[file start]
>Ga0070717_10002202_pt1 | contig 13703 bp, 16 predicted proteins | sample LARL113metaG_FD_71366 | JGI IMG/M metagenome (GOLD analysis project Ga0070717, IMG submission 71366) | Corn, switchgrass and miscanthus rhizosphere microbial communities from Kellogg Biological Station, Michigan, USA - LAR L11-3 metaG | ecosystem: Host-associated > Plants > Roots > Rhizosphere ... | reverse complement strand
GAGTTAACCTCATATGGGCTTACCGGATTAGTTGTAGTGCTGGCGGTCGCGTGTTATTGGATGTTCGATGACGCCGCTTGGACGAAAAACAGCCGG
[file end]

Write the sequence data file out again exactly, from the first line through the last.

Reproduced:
>Ga0070717_10002202_pt1 | contig 13703 bp, 16 predicted proteins | sample LARL113metaG_FD_71366 | JGI IMG/M metagenome (GOLD analysis project Ga0070717, IMG submission 71366) | Corn, switchgrass and miscanthus rhizosphere microbial communities from Kellogg Biological Station, Michigan, USA - LAR L11-3 metaG | ecosystem: Host-associated > Plants > Roots > Rhizosphere ... | reverse complement strand
GAGTTAACCTCATATGGGCTTACCGGATTAGTTGTAGTGCTGGCGGTCGCGTGTTATTGGATGTTCGATGACGCCGCTTGGACGAAAAACAGCCGG